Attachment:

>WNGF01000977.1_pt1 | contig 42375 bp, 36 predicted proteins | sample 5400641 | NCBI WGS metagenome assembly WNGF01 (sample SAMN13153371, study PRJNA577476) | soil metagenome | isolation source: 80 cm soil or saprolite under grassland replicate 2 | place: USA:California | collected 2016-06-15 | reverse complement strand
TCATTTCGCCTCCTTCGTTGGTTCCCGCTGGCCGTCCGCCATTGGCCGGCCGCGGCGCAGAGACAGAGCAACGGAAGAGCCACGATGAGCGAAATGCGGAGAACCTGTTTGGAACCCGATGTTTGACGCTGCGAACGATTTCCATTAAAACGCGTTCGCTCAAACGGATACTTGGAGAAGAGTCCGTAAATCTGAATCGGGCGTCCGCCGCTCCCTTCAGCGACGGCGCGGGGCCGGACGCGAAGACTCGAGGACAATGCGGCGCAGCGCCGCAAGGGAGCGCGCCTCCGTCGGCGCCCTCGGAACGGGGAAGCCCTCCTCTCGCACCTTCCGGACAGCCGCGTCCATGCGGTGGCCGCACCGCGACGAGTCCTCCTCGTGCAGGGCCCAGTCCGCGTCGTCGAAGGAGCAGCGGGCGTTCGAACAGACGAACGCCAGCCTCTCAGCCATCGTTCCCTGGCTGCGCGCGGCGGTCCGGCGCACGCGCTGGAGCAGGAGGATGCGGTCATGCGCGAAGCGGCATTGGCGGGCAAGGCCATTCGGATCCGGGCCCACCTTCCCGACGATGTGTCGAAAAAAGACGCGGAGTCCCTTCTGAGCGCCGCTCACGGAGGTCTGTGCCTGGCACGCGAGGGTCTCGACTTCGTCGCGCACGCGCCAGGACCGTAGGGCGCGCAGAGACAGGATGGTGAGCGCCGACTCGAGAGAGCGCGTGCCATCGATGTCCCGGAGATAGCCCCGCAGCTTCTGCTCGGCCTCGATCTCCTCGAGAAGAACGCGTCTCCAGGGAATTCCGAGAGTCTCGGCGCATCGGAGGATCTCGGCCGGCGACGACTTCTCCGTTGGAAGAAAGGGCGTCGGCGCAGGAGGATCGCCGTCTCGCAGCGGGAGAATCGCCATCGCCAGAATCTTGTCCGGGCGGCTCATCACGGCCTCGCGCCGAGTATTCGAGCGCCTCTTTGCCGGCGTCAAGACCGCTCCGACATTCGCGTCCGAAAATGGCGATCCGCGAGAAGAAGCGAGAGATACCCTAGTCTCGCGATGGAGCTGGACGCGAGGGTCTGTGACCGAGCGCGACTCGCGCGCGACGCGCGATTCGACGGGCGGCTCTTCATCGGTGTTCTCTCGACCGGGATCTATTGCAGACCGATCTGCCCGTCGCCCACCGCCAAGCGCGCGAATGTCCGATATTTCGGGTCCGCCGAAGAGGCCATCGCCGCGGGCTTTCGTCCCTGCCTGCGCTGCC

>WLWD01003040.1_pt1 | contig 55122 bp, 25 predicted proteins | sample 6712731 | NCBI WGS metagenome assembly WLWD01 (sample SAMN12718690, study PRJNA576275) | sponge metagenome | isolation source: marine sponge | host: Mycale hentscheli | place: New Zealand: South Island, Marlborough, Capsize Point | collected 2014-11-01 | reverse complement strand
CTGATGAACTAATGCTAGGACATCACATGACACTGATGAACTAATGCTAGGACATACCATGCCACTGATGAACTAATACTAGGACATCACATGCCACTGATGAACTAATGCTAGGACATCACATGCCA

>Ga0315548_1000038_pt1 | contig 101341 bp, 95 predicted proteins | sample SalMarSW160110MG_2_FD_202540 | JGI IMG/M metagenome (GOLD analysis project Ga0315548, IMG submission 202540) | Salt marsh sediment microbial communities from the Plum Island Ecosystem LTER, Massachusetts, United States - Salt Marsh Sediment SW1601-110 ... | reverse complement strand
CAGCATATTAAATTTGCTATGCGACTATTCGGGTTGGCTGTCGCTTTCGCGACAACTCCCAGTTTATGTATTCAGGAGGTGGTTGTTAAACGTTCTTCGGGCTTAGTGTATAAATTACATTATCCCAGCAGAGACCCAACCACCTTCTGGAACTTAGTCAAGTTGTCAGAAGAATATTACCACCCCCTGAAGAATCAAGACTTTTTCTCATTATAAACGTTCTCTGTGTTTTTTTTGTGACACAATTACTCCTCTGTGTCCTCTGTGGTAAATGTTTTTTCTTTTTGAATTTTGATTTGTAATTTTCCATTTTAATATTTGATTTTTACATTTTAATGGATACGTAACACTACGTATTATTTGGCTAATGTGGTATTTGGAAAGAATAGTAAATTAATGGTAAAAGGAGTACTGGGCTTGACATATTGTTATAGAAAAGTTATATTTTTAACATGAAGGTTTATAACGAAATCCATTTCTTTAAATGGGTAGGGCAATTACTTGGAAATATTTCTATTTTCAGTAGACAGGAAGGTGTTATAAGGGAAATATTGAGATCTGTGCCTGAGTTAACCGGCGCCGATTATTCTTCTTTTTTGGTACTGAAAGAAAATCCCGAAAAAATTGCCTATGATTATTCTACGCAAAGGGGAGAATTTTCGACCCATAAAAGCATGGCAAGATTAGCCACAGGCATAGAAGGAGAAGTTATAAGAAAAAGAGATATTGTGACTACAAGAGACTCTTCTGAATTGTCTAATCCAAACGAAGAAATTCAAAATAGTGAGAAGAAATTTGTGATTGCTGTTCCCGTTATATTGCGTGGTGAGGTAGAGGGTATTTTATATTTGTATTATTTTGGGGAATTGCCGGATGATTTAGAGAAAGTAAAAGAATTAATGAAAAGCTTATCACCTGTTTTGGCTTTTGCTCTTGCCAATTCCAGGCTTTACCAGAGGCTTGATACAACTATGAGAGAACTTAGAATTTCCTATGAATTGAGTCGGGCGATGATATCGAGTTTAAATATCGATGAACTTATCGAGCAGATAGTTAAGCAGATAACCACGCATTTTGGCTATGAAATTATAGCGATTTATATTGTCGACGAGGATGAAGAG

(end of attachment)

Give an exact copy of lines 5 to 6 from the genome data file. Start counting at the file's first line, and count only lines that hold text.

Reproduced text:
>Ga0315548_1000038_pt1 | contig 101341 bp, 95 predicted proteins | sample SalMarSW160110MG_2_FD_202540 | JGI IMG/M metagenome (GOLD analysis project Ga0315548, IMG submission 202540) | Salt marsh sediment microbial communities from the Plum Island Ecosystem LTER, Massachusetts, United States - Salt Marsh Sediment SW1601-110 ... | reverse complement strand
CAGCATATTAAATTTGCTATGCGACTATTCGGGTTGGCTGTCGCTTTCGCGACAACTCCCAGTTTATGTATTCAGGAGGTGGTTGTTAAACGTTCTTCGGGCTTAGTGTATAAATTACATTATCCCAGCAGAGACCCAACCACCTTCTGGAACTTAGTCAAGTTGTCAGAAGAATATTACCACCCCCTGAAGAATCAAGACTTTTTCTCATTATAAACGTTCTCTGTGTTTTTTTTGTGACACAATTACTCCTCTGTGTCCTCTGTGGTAAATGTTTTTTCTTTTTGAATTTTGATTTGTAATTTTCCATTTTAATATTTGATTTTTACATTTTAATGGATACGTAACACTACGTATTATTTGGCTAATGTGGTATTTGGAAAGAATAGTAAATTAATGGTAAAAGGAGTACTGGGCTTGACATATTGTTATAGAAAAGTTATATTTTTAACATGAAGGTTTATAACGAAATCCATTTCTTTAAATGGGTAGGGCAATTACTTGGAAATATTTCTATTTTCAGTAGACAGGAAGGTGTTATAAGGGAAATATTGAGATCTGTGCCTGAGTTAACCGGCGCCGATTATTCTTCTTTTTTGGTACTGAAAGAAAATCCCGAAAAAATTGCCTATGATTATTCTACGCAAAGGGGAGAATTTTCGACCCATAAAAGCATGGCAAGATTAGCCACAGGCATAGAAGGAGAAGTTATAAGAAAAAGAGATATTGTGACTACAAGAGACTCTTCTGAATTGTCTAATCCAAACGAAGAAATTCAAAATAGTGAGAAGAAATTTGTGATTGCTGTTCCCGTTATATTGCGTGGTGAGGTAGAGGGTATTTTATATTTGTATTATTTTGGGGAATTGCCGGATGATTTAGAGAAAGTAAAAGAATTAATGAAAAGCTTATCACCTGTTTTGGCTTTTGCTCTTGCCAATTCCAGGCTTTACCAGAGGCTTGATACAACTATGAGAGAACTTAGAATTTCCTATGAATTGAGTCGGGCGATGATATCGAGTTTAAATATCGATGAACTTATCGAGCAGATAGTTAAGCAGATAACCACGCATTTTGGCTATGAAATTATAGCGATTTATATTGTCGACGAGGATGAAGAG